In this series of posts, I look at how you can communicate better within your team, with other departments, with executives and with external partners. My advice is based on what I’ve found successful in my own experience. Have other ideas to improve communication? Please add them in the comments, or email me.
Communication with partners
No business works 100% alone. You’ll frequently work with vendors, agencies and consultants, and how you work with them can impact not only your success, but how successful they can be for you. One of the first things I learned moving from the client side to the agency side is just how crucial that communication between client and agency partner is. Help us to help you!
So how can you open those channels of communication?
1. Communicate early and often. The more a partner knows about your business, the better they can help you. The worst thing is investing time and effort into recommendations or a project for a client and finding out it doesn’t align with their business goals.
This doesn’t just mean just a one-time communication when you start the engagement. You need to keep up constant contact with partners. Tell them about new initiatives, new channels you’re moving into, even minor site changes.
2. Open communication. If you need an NDA to communicate openly, get it. But failing to give a partner frank and honest information is setting them up to fail, and wasting your time and money in engaging them.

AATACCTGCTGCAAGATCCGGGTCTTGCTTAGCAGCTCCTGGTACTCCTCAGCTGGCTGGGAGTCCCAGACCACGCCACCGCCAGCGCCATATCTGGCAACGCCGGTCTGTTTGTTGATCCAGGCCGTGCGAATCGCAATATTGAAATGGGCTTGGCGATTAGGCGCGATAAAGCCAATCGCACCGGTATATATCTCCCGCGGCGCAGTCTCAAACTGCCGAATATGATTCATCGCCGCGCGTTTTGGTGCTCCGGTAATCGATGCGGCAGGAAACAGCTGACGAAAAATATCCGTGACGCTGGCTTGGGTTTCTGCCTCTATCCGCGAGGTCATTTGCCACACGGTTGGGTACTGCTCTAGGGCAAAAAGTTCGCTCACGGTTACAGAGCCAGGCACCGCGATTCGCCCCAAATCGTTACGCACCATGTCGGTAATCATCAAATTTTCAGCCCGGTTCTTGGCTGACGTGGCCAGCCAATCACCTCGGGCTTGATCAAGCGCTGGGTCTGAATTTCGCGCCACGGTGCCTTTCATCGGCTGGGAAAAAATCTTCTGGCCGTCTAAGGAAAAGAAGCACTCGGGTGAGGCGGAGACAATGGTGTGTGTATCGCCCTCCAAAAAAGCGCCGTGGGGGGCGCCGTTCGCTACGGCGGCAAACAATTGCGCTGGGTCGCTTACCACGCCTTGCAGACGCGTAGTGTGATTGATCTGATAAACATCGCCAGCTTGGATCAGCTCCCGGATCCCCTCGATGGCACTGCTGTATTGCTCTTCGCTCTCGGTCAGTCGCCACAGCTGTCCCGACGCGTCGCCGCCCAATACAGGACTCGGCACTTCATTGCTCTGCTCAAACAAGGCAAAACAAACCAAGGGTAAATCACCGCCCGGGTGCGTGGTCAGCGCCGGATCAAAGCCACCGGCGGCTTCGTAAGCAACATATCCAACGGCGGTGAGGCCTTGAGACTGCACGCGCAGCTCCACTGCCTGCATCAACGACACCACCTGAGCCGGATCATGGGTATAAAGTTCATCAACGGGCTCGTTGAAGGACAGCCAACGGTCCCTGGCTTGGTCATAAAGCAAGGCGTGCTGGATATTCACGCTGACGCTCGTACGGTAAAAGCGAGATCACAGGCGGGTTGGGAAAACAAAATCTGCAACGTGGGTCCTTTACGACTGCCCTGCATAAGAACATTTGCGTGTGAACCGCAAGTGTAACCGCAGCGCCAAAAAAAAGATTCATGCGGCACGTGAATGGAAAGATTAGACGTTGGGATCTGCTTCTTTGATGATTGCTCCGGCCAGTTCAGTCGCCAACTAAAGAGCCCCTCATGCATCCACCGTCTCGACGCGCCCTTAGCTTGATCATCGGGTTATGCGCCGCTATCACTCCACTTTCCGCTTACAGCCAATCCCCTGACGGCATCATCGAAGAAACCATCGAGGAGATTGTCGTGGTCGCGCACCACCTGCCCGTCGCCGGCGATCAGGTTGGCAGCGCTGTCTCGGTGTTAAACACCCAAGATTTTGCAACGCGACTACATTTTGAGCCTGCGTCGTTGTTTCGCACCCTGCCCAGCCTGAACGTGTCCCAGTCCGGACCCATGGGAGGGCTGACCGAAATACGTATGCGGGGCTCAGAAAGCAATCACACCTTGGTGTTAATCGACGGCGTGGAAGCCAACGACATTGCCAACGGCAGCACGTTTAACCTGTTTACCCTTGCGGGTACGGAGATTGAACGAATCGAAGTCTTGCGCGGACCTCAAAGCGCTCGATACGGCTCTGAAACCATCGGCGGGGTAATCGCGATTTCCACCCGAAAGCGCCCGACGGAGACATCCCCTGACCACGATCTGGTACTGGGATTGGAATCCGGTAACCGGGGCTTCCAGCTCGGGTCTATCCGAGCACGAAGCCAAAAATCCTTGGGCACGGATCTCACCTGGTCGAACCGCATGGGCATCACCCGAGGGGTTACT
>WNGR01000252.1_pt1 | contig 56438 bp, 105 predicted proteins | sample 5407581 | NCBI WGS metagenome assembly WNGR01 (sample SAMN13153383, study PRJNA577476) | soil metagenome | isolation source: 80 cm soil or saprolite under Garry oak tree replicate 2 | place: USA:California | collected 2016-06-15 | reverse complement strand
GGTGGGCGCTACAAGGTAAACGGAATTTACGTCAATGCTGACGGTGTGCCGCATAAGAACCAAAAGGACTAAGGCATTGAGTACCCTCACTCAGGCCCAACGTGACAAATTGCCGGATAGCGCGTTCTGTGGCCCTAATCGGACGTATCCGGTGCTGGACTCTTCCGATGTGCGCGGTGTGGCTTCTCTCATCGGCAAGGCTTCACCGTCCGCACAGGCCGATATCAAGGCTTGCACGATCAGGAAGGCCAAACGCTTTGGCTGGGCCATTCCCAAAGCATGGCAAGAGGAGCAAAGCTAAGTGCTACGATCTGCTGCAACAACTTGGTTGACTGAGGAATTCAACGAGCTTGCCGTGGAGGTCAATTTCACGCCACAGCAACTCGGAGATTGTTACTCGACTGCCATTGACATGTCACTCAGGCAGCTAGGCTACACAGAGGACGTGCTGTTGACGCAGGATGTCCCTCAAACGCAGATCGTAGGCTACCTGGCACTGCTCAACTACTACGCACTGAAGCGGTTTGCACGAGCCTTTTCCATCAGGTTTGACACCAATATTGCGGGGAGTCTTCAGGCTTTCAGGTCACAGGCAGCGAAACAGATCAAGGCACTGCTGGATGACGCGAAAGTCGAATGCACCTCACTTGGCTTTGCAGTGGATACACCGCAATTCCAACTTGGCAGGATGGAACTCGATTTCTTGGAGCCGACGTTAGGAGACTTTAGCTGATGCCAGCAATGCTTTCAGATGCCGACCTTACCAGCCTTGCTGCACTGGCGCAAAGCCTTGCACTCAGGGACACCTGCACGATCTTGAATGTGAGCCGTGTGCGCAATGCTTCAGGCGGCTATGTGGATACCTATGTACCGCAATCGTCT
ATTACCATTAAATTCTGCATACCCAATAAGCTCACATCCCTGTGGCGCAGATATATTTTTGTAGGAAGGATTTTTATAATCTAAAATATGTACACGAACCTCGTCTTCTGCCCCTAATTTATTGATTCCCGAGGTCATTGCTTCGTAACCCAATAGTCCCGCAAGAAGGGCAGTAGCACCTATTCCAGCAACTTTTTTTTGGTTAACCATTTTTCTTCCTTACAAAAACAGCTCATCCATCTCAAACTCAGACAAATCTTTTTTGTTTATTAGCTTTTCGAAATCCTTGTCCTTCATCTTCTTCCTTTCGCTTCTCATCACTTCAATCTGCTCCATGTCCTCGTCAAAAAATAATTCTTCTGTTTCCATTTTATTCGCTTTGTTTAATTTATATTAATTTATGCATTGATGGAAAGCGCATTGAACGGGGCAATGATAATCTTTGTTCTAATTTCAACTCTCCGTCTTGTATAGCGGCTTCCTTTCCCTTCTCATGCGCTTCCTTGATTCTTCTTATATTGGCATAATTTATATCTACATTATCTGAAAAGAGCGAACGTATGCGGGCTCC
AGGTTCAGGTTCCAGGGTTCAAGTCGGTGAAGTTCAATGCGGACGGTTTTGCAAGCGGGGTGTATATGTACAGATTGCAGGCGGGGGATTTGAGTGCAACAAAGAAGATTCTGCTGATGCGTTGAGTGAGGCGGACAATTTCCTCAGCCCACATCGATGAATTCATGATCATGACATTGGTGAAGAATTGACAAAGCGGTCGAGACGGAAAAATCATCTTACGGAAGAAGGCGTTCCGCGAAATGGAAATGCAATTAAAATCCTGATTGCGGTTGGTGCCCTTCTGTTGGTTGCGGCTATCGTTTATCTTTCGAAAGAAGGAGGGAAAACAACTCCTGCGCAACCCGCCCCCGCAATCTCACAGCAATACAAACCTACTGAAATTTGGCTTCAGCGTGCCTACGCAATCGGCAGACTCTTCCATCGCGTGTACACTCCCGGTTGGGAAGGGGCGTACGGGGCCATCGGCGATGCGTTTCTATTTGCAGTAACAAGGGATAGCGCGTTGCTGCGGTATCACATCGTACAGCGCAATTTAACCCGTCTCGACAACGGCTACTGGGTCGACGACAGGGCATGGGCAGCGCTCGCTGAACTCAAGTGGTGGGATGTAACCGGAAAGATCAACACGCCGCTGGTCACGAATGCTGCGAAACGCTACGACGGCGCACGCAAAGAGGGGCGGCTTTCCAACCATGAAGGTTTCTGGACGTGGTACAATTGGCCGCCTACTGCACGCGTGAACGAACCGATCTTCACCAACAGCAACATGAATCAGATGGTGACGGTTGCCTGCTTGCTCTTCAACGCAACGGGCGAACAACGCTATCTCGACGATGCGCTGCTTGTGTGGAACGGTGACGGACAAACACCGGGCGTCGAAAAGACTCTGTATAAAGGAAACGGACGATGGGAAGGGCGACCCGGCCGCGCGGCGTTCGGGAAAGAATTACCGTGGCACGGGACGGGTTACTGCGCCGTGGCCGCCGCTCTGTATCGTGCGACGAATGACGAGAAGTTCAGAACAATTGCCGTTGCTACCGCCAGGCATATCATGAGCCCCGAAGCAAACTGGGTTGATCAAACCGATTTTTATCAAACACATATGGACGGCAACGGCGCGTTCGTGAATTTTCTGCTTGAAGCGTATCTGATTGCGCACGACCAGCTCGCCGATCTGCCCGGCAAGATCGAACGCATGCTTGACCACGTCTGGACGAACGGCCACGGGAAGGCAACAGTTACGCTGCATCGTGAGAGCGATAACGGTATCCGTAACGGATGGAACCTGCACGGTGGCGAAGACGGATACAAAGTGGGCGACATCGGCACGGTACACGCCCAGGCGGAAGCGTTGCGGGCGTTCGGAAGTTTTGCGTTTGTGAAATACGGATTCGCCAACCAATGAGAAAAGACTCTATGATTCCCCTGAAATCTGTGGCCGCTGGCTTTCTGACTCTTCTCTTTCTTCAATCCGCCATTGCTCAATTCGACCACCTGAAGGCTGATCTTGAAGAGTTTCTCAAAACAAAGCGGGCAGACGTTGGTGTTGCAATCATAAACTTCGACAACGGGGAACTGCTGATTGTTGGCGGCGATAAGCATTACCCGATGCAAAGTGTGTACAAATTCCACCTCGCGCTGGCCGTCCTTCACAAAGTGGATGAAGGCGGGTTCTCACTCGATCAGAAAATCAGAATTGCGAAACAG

3. Share your priorities. Make sure that your partner understands your priorities. What is going to be most impactful for you? In what order should they tackle what?
Benjamin Gaines from Adobe delivered a stellar presentation about “10 Things Your Vendor Wishes You Did Better” at Web Analytics Demystified’s Accelerate SF in 2011. His points easily apply to consultants and agencies. I highly recommend reading it to better understand how to communicate with your partners.
Closing Thoughts: A Culture of Communication
Yes, corporate cultures with really great, open communication are typically that way because it comes from the top. But don’t rest on that. You as an individual can and should try to improve communication amongst your fellow analysts, with other departments, with executives and with partners. Your success may even help highlight the importance of communication for others, and help build that culture from the ground up.
My advice is by no means exhaustive, but rather what I’ve found successful in my own experience on the client and agency side. Have some other ideas to improve communication? Please add them in the comments, or email me.